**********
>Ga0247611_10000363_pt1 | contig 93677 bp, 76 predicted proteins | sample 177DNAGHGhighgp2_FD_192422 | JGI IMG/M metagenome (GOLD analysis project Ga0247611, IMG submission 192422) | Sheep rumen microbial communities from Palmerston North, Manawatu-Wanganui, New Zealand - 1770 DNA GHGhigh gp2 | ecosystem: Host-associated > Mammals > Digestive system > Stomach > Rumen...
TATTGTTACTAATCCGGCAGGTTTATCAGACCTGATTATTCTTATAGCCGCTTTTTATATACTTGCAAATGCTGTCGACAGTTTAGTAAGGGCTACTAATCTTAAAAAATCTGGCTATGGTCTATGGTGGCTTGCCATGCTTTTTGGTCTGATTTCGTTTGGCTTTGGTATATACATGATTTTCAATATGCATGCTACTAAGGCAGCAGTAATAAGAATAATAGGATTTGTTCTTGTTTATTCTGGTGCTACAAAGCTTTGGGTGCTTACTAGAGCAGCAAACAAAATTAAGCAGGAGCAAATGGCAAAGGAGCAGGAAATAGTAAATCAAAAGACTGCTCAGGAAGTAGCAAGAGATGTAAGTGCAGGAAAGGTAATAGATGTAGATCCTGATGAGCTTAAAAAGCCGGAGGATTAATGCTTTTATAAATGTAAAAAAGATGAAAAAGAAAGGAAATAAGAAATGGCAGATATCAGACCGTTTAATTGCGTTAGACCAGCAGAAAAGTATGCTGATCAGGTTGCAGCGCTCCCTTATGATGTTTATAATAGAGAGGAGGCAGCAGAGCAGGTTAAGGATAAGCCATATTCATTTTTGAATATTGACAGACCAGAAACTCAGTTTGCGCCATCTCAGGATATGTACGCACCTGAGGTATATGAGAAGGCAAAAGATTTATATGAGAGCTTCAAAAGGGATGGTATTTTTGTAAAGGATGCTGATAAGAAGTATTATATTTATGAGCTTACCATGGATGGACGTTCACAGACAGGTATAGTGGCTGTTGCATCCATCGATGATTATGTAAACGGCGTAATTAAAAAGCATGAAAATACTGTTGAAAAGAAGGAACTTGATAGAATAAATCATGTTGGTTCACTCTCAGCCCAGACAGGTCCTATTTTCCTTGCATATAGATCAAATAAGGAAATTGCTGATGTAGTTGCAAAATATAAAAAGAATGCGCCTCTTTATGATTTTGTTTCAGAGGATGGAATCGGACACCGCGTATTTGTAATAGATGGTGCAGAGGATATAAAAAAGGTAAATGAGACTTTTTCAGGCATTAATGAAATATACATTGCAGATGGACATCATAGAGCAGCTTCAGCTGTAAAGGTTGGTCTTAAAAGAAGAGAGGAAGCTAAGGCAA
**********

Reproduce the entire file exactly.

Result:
>Ga0247611_10000363_pt1 | contig 93677 bp, 76 predicted proteins | sample 177DNAGHGhighgp2_FD_192422 | JGI IMG/M metagenome (GOLD analysis project Ga0247611, IMG submission 192422) | Sheep rumen microbial communities from Palmerston North, Manawatu-Wanganui, New Zealand - 1770 DNA GHGhigh gp2 | ecosystem: Host-associated > Mammals > Digestive system > Stomach > Rumen...
TATTGTTACTAATCCGGCAGGTTTATCAGACCTGATTATTCTTATAGCCGCTTTTTATATACTTGCAAATGCTGTCGACAGTTTAGTAAGGGCTACTAATCTTAAAAAATCTGGCTATGGTCTATGGTGGCTTGCCATGCTTTTTGGTCTGATTTCGTTTGGCTTTGGTATATACATGATTTTCAATATGCATGCTACTAAGGCAGCAGTAATAAGAATAATAGGATTTGTTCTTGTTTATTCTGGTGCTACAAAGCTTTGGGTGCTTACTAGAGCAGCAAACAAAATTAAGCAGGAGCAAATGGCAAAGGAGCAGGAAATAGTAAATCAAAAGACTGCTCAGGAAGTAGCAAGAGATGTAAGTGCAGGAAAGGTAATAGATGTAGATCCTGATGAGCTTAAAAAGCCGGAGGATTAATGCTTTTATAAATGTAAAAAAGATGAAAAAGAAAGGAAATAAGAAATGGCAGATATCAGACCGTTTAATTGCGTTAGACCAGCAGAAAAGTATGCTGATCAGGTTGCAGCGCTCCCTTATGATGTTTATAATAGAGAGGAGGCAGCAGAGCAGGTTAAGGATAAGCCATATTCATTTTTGAATATTGACAGACCAGAAACTCAGTTTGCGCCATCTCAGGATATGTACGCACCTGAGGTATATGAGAAGGCAAAAGATTTATATGAGAGCTTCAAAAGGGATGGTATTTTTGTAAAGGATGCTGATAAGAAGTATTATATTTATGAGCTTACCATGGATGGACGTTCACAGACAGGTATAGTGGCTGTTGCATCCATCGATGATTATGTAAACGGCGTAATTAAAAAGCATGAAAATACTGTTGAAAAGAAGGAACTTGATAGAATAAATCATGTTGGTTCACTCTCAGCCCAGACAGGTCCTATTTTCCTTGCATATAGATCAAATAAGGAAATTGCTGATGTAGTTGCAAAATATAAAAAGAATGCGCCTCTTTATGATTTTGTTTCAGAGGATGGAATCGGACACCGCGTATTTGTAATAGATGGTGCAGAGGATATAAAAAAGGTAAATGAGACTTTTTCAGGCATTAATGAAATATACATTGCAGATGGACATCATAGAGCAGCTTCAGCTGTAAAGGTTGGTCTTAAAAGAAGAGAGGAAGCTAAGGCAA